This week in Indigenous news: May 6-13

Clam gardens call into question hunter-gatherer past of B.C. First Nations

The discovery of an expansive system of historic clam gardens along the Pacific Northwest coast is contributing to a growing body of work that’s busting long-held beliefs about First Nations as heedless hunter-gatherers.

A team of researchers at Simon Fraser University has revealed that First Nations from Alaska to Washington state were marine farmers using sophisticated cultivation techniques to intensify clam production.

In an article published recently in the journal American Antiquity, lead author Dana Lepofsky argued that the findings counter the perception of First Nations living passively as foragers in wild, untended environments

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Native history: 71-Day Wounded Knee occupation ends

This week in Native history: On May 8, 1973, members of the American Indian Movement surrendered to federal authorities on South Dakota’s Pine Ridge Reservation, ending their legendary 71-day occupation of Wounded Knee.

Set in the same impoverished village as the 1890 massacre, the siege began February 27 and is hailed as one of AIM’s greatest successes. About 200 Sioux Indians participated in the occupation, which attracted supporters from dozens of other tribes and called global attention to generations of mistreatment from federal and local agencies.

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“Who is killing our people?”‘: Hundreds march in MMIW Mother’s Day walk

Hundreds of people marched in memory of Canada’s missing and murdered indigenous women (MMIW) in downtown Winnipeg on a day most moms spent with their families.

The 11th annual Sisters in Spirit Mother’s Day walk started at the St. Regis Hotel Sunday afternoon, the site where 16-year-old Sunshine Wood disappeared in February of 2004.

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Stanford’s 44th annual Mother’s Day Weekend Powwow draws thousands

STANFORD, Calif. – Mothers are being honored this weekend at the 44th Annual Stanford Powwow on the campus of Stanford University. The popular powwow draws thousands of visitors each May as American Indian dancers and drummers from various parts of Indian Country come to celebrate American Indian culture.

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How Indian status figures Into unsolved case of murdered Aboriginal woman

In the summer of 1998, Mag Cywink, her husband Tom, and a medicine man from Pine Ridge, South Dakota, travelled to southern Ontario. The purpose of their trip was to release two spirits: the spirit of Mag’s sister Sonya and the spirit of Sonya’s unborn child.

Hundreds of friends and family had gathered amid the greenery of Southwold Earthworks, a 40-minute drive southwest of London, Ont. Four years earlier, Sonya’s body had been found in that exact spot. They were about to perform the ancient ceremony when the medicine man, Floyd Looks for Buffalo Hand, turned to Mag and asked, “What is her Indian name? Does she have an Indian name?”

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Idle No More movement was like “bacteria,” says internal RCMP document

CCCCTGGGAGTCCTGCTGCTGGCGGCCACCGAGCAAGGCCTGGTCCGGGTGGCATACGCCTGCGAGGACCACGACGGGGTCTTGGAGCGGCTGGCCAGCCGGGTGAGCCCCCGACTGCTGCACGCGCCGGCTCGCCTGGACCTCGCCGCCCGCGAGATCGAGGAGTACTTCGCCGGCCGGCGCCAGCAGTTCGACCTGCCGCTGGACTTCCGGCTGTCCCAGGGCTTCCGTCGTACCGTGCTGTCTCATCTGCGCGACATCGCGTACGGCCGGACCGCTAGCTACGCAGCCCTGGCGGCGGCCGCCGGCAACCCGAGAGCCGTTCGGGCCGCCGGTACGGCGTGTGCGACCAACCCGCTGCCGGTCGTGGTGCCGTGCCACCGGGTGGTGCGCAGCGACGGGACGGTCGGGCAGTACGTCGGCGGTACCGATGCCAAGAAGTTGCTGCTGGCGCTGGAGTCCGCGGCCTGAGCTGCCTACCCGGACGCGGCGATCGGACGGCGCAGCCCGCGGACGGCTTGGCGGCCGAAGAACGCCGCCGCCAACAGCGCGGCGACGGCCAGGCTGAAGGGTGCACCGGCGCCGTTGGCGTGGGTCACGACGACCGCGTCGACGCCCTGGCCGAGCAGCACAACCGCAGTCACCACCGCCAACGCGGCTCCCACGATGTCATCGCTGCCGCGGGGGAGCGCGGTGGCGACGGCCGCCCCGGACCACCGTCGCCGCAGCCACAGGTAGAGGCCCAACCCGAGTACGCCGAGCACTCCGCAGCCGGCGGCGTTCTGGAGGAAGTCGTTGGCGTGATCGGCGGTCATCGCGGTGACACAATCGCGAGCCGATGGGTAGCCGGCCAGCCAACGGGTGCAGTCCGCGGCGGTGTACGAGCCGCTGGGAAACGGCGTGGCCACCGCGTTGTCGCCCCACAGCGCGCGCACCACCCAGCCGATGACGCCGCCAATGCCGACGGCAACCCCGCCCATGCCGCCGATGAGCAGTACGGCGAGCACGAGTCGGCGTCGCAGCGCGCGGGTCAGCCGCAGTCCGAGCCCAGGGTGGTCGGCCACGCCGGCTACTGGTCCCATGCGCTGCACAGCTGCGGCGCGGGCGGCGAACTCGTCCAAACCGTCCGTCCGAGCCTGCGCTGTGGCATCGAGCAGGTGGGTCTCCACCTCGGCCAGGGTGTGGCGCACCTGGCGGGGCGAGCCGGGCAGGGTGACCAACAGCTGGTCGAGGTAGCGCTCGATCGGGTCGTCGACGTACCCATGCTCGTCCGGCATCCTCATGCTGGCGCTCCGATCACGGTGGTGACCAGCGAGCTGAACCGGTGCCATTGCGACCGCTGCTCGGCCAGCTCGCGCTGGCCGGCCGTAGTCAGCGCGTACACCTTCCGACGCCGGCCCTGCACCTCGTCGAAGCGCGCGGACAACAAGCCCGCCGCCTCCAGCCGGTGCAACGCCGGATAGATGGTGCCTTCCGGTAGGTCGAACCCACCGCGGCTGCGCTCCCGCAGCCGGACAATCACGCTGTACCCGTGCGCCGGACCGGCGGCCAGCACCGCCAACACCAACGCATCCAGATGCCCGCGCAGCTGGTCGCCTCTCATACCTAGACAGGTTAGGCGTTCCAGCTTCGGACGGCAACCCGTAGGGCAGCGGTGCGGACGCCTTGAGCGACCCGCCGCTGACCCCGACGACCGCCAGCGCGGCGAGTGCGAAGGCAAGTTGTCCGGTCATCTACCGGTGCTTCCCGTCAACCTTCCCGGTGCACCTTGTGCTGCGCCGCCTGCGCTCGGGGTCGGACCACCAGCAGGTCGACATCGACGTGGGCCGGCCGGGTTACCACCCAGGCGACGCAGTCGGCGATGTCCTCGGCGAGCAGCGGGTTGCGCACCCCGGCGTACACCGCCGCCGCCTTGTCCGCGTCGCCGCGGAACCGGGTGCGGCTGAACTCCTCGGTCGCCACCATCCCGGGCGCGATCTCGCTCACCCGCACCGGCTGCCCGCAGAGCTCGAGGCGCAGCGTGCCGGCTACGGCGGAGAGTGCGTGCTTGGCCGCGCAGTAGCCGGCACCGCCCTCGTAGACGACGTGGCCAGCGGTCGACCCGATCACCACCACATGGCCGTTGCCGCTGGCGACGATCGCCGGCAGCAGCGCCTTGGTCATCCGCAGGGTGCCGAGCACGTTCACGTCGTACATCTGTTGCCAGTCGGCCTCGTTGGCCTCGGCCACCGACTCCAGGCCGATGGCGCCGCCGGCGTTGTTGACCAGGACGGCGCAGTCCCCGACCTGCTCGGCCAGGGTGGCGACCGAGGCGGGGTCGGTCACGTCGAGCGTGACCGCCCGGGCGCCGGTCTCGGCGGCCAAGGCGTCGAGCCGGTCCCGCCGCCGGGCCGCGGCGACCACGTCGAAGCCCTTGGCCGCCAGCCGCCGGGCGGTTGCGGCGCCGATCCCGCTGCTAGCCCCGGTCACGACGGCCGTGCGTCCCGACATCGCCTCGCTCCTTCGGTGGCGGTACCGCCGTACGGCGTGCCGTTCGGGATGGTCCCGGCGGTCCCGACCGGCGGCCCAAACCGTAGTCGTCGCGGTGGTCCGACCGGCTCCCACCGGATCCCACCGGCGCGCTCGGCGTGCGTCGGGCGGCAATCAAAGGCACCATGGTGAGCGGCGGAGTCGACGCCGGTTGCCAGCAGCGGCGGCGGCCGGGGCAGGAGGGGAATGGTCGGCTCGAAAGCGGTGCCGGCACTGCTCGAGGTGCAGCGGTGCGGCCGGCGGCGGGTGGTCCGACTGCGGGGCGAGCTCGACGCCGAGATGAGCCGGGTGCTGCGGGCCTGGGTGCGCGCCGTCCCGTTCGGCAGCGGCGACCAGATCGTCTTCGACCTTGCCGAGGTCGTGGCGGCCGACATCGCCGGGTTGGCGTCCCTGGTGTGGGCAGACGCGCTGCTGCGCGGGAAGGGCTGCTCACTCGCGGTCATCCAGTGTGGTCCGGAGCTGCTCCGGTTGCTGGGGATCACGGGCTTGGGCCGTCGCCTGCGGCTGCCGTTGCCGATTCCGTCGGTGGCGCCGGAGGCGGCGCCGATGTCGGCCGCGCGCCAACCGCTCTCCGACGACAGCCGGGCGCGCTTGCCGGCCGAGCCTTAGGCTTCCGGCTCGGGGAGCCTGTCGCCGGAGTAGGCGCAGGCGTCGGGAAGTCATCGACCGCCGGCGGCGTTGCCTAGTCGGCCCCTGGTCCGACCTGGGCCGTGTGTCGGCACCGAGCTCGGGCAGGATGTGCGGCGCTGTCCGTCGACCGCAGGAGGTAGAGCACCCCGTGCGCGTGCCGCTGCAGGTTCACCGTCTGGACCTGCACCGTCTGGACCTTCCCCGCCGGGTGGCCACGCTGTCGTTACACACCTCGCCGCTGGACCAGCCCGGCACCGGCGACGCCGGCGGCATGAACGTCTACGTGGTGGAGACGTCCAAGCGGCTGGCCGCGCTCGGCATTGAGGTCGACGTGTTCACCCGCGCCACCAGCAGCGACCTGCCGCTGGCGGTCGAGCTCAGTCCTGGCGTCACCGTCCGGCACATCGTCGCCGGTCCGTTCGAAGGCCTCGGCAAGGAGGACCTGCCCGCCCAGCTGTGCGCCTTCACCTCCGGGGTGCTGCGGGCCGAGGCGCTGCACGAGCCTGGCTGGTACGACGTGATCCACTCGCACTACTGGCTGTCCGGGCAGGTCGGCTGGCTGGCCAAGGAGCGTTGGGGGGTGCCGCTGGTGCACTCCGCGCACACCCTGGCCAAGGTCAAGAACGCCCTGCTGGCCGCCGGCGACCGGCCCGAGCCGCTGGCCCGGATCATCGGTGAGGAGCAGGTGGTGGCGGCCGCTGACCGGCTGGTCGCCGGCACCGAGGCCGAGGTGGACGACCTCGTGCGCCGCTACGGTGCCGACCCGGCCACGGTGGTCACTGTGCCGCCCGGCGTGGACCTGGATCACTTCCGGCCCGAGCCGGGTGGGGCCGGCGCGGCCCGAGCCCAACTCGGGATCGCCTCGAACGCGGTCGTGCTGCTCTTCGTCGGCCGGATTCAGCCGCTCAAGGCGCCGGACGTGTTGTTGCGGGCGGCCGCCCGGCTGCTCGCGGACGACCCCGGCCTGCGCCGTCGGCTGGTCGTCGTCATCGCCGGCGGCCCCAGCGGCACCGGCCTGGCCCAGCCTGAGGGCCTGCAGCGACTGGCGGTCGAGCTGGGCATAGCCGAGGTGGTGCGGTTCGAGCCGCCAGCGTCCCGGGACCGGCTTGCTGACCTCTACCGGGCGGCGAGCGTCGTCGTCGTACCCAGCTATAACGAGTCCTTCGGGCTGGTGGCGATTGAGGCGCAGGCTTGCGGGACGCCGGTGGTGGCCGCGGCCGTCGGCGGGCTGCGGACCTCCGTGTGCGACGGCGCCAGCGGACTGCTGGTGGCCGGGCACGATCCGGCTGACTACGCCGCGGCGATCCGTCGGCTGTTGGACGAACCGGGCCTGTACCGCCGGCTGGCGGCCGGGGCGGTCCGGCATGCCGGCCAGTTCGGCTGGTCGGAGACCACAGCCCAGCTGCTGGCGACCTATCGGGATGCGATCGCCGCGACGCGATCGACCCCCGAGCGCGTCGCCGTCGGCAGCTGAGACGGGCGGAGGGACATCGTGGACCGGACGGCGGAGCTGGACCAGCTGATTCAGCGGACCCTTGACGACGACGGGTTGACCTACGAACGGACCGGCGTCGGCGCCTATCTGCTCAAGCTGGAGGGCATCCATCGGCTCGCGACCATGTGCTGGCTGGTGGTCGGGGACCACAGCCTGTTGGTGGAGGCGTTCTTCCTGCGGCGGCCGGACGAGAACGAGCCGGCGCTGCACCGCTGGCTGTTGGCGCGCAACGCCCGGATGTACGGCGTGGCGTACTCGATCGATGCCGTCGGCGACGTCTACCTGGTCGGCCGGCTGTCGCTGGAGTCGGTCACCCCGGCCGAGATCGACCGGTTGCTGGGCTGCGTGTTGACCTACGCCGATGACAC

The Idle No More movement was like “bacteria” that spread across the country carrying with it the potential for an outbreak of violence, according to an internal RCMP document shared by senior officers.

The internal document was a site report from Attawapiskat Chief Theresa Spence’s camp which was set up during her liquids-only fast on Victoria Island in the Ottawa River within sight of Parliament Hill and the Supreme Court of Canada. The camp became a hub of activity during the height of the Idle No More movement between December 2012 and January 2013.

The site report was written by RCMP Cpl. Wayne Russett, the Aboriginal liaison for the national capital region, and sent to Insp. Mike LeSage, the acting director general for National Aboriginal Policing. LeSage passed it on to Carrie Ann McPherson, a senior analyst with the RCMP’s Operations Intelligence Analysis Section.

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Activist use tripod to block Shell’s Seattle operations

Days after the Foss Maritime announced that they intended to defy Seattle Mayor Ed Murray, and illegally host Shell’s Arctic drilling fleet, Seattle activists have blockaded Shell’s Seattle fuel transfer station by erecting a tripod.

Seattle resident Annie Lukins, who is suspended from the top of the tripod, says she made the decision to block the facility because like everyone who lives near the shore, she has a stake in stopping Shell.  “Shell already knows the impacts of drilling in the arctic. They are placing themselves in defiance of climate science, in defiance of the treaty subsistence rights of the Inupiat, and in defiance of our elected official here in Seattle. I’m here because I’m not the only young person who wants to raise her children near the shore. Whether they are my kids or the kids of the Inupiat people of the arctic, I want the next generation to be able to to eat fish from the ocean whose flesh doesn’t carry the killing toxins of crude oil. Shell has already proven they cannot safely operate in the arctic, and the niger delta has shown us that they don’t clean up after themselves. We need to ban arctic drilling now.”

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Photo: In this 2013 photo, members of the Nipissing First Nation from southern Ontario and local non-Aboriginal supporters in Ottawa march behind the Idle No More banner (Moxy – Own work Michelle Caron).


Andrea Perkins
Andrea Perkins

"I am a stay at home parent and grad student. I work as a freelance writer. I write about subjects that matter to me or I find interesting. I'm Indigenous and Black and sometimes I will write about topics that impact my community."